Interview with Bill Weiss

What motivated you to become an indie author?
I have been telling stories since before kindergarten, and publishing has been a dream of mine since my first trip to a library. Although I have considered mainstream publishing, the e-book revolution and affordable tablets has opened the door to great books that might otherwise have languished on some editor’s slush pile. Independent publishing, although more work for the author, allows greater control over our work and the ability to experiment.
Why have you come to Smashwords?
I learned about Smashwords through the Writing Excuses podcast. the cast seemed pumped about this venue, so I decided to give it a try. So far, the user environment and wealth of helpful tools has me believing they had good reason to be excited.
What is the greatest joy of writing for you?
My biggest thrill comes from knowing that I can help readers escape for just a little while and experience people, places and situations that are totally new to them. I especially like knowing they will have that “Ahah!” moment when a surprise hits them full force.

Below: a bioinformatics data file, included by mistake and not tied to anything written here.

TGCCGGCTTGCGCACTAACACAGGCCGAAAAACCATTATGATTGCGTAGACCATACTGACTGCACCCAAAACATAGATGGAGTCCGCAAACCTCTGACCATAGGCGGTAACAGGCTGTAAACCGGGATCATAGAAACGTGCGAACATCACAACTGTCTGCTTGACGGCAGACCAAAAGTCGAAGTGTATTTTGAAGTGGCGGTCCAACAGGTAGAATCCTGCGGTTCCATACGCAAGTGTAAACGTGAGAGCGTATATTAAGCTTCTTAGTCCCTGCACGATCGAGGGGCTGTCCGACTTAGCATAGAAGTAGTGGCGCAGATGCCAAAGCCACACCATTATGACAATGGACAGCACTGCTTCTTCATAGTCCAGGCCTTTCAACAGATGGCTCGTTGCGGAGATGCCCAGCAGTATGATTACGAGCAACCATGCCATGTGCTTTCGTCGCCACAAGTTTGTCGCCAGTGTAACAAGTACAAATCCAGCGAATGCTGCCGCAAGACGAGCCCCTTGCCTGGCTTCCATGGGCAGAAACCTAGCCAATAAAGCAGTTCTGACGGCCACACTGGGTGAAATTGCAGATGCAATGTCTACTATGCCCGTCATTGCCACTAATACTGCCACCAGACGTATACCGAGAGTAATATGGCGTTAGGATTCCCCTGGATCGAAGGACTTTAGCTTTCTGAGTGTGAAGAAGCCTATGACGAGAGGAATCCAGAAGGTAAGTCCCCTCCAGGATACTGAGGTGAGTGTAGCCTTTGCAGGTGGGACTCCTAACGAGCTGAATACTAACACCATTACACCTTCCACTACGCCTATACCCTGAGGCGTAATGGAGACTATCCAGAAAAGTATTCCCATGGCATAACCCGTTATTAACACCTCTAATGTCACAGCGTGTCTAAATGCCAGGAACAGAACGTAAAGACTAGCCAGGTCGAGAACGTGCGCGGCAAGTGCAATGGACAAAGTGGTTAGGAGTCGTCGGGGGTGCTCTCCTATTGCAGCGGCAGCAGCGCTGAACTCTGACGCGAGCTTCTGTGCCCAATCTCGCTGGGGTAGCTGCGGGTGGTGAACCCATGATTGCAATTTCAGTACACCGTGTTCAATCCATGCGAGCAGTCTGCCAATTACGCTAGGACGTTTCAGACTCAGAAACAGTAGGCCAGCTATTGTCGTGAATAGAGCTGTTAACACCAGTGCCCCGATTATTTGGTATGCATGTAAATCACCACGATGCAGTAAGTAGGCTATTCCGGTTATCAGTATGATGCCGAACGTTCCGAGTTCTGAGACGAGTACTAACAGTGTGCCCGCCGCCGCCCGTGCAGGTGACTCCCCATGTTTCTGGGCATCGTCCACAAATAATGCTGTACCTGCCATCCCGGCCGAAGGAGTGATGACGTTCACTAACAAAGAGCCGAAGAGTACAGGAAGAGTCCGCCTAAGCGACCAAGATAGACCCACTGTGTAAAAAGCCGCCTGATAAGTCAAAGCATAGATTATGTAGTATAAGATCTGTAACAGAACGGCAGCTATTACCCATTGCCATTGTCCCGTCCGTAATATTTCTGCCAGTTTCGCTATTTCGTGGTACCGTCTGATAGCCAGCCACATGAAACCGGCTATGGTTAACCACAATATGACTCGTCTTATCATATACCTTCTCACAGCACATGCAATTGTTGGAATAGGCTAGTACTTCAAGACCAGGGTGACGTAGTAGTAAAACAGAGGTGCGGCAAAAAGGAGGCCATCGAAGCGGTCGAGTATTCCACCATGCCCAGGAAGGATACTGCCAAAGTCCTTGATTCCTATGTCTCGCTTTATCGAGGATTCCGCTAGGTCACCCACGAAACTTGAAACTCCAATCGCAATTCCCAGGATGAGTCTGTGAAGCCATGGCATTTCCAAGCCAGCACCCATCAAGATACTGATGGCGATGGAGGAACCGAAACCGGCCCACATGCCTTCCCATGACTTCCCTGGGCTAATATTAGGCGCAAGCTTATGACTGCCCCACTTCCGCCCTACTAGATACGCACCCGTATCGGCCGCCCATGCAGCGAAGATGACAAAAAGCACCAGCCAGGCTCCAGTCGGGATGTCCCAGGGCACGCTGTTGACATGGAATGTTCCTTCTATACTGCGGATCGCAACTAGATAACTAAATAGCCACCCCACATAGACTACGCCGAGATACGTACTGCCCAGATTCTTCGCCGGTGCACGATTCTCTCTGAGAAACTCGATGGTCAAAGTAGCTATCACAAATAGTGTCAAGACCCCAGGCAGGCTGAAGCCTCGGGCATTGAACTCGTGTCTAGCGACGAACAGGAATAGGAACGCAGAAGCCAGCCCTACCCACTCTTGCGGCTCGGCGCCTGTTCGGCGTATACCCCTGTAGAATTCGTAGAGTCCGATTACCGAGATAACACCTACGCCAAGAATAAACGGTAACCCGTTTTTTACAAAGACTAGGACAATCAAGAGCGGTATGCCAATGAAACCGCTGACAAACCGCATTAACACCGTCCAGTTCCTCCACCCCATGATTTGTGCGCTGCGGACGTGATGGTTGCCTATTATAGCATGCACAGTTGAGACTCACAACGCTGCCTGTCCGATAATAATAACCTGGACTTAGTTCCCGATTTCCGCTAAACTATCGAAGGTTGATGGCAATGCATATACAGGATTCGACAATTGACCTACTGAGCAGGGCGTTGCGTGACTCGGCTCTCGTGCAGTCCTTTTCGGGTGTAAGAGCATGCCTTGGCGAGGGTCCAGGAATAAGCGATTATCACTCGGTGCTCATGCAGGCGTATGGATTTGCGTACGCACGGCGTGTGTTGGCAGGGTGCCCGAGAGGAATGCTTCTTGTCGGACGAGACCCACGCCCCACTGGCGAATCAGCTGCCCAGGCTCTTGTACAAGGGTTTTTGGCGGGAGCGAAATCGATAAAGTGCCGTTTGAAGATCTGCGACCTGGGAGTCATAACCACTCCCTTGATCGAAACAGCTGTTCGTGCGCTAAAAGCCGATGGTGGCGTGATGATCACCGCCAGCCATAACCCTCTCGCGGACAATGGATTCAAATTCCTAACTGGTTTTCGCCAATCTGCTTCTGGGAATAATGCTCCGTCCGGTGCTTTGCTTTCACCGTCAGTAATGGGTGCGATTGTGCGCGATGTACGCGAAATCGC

What do your fans mean to you?
My fellow writers who have discovered my 1,000 Days in Writerspark series have expressed appreciation for the inspiration gained from using my exercise seeds to create new work. Simply knowing that folks have been energized and whole new creative pieces exist through my books is exhilarating.
What are you working on next?
Currently, I am formatting three additions to my first 1,000 Days in Writerspark e-book. I hope to have those up over the next few weeks.

My next efforts include a short story collection, a novel I am revising from the 2011 NANOWRIMO, a Steampunk novel that began as a short story, along with continued efforts on my Writerspark online group and the Writersblog.
Who are your favorite authors?
Steinbeck, Hemingway, Ray Bradbury, Robert Frost, Cherie Priest--basically any author whose tight, clean prose make me feel I am there.
What inspires you to get out of bed each day?
Words.

I can't remember a morning when a new idea or a solution to a current story problem hasn't been the first thing on my mind. I grab by phone and type it into my notes app, and return to it later when I sit down to write. Starting the day with ideas is better than caffeine.
When you're not writing, how do you spend your time?